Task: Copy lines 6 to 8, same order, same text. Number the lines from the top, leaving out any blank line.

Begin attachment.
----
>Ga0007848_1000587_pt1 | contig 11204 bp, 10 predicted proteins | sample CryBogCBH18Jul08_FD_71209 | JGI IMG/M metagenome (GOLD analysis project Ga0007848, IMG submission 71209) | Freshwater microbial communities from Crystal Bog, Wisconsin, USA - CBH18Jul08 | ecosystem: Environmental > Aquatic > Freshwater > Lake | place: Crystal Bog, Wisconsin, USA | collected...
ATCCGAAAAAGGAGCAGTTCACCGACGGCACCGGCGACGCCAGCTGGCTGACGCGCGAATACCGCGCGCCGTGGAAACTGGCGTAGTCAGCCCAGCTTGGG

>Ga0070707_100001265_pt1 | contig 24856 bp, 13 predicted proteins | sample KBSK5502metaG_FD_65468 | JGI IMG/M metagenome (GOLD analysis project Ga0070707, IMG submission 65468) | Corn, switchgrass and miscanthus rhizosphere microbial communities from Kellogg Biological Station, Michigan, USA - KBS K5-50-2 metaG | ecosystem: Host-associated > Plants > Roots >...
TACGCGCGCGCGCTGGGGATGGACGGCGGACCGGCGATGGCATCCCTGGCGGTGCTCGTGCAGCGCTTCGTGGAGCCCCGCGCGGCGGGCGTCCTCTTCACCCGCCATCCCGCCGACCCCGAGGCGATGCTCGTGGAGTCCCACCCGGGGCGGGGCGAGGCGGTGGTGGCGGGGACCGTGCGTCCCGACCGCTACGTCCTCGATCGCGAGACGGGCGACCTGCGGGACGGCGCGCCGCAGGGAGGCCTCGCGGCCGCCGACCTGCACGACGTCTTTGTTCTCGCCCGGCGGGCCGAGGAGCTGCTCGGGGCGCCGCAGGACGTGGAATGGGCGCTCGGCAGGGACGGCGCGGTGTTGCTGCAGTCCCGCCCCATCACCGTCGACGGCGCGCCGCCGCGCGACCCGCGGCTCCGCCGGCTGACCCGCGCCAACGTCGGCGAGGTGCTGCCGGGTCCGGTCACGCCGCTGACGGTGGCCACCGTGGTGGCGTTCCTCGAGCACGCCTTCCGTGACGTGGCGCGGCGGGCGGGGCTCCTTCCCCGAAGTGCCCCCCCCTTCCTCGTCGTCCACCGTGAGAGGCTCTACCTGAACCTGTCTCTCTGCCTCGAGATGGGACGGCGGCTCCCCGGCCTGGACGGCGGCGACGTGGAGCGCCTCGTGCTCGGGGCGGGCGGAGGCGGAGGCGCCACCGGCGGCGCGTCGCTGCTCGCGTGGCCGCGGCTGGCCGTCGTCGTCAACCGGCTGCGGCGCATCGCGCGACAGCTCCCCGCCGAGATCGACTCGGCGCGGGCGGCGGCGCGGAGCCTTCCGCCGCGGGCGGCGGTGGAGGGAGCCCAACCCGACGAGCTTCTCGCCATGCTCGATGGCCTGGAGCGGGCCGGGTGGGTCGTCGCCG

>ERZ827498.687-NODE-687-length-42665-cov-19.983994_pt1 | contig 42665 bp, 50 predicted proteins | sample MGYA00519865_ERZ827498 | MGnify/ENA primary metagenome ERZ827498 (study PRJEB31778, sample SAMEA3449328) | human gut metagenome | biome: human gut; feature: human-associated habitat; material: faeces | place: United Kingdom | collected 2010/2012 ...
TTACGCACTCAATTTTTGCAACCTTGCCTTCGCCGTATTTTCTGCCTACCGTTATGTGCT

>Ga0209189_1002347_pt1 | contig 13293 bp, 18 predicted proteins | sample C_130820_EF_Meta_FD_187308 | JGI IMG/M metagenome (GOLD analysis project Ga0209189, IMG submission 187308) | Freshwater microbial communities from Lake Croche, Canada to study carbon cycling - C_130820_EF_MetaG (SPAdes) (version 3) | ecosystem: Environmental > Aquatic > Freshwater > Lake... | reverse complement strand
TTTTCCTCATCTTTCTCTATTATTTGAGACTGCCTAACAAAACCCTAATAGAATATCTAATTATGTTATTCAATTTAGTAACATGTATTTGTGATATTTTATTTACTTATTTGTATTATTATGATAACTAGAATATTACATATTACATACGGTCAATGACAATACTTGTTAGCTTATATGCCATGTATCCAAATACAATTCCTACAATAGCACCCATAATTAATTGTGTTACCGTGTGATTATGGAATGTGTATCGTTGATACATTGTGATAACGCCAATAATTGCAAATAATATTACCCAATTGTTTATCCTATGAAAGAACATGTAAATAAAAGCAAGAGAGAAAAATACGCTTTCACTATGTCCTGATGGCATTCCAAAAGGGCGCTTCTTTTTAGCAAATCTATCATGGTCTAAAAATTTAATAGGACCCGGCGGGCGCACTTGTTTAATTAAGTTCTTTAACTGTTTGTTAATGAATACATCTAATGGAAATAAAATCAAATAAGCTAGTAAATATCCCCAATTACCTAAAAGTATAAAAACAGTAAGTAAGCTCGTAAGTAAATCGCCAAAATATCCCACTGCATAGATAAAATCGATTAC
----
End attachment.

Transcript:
TTACGCACTCAATTTTTGCAACCTTGCCTTCGCCGTATTTTCTGCCTACCGTTATGTGCT

>Ga0209189_1002347_pt1 | contig 13293 bp, 18 predicted proteins | sample C_130820_EF_Meta_FD_187308 | JGI IMG/M metagenome (GOLD analysis project Ga0209189, IMG submission 187308) | Freshwater microbial communities from Lake Croche, Canada to study carbon cycling - C_130820_EF_MetaG (SPAdes) (version 3) | ecosystem: Environmental > Aquatic > Freshwater > Lake... | reverse complement strand
TTTTCCTCATCTTTCTCTATTATTTGAGACTGCCTAACAAAACCCTAATAGAATATCTAATTATGTTATTCAATTTAGTAACATGTATTTGTGATATTTTATTTACTTATTTGTATTATTATGATAACTAGAATATTACATATTACATACGGTCAATGACAATACTTGTTAGCTTATATGCCATGTATCCAAATACAATTCCTACAATAGCACCCATAATTAATTGTGTTACCGTGTGATTATGGAATGTGTATCGTTGATACATTGTGATAACGCCAATAATTGCAAATAATATTACCCAATTGTTTATCCTATGAAAGAACATGTAAATAAAAGCAAGAGAGAAAAATACGCTTTCACTATGTCCTGATGGCATTCCAAAAGGGCGCTTCTTTTTAGCAAATCTATCATGGTCTAAAAATTTAATAGGACCCGGCGGGCGCACTTGTTTAATTAAGTTCTTTAACTGTTTGTTAATGAATACATCTAATGGAAATAAAATCAAATAAGCTAGTAAATATCCCCAATTACCTAAAAGTATAAAAACAGTAAGTAAGCTCGTAAGTAAATCGCCAAAATATCCCACTGCATAGATAAAATCGATTAC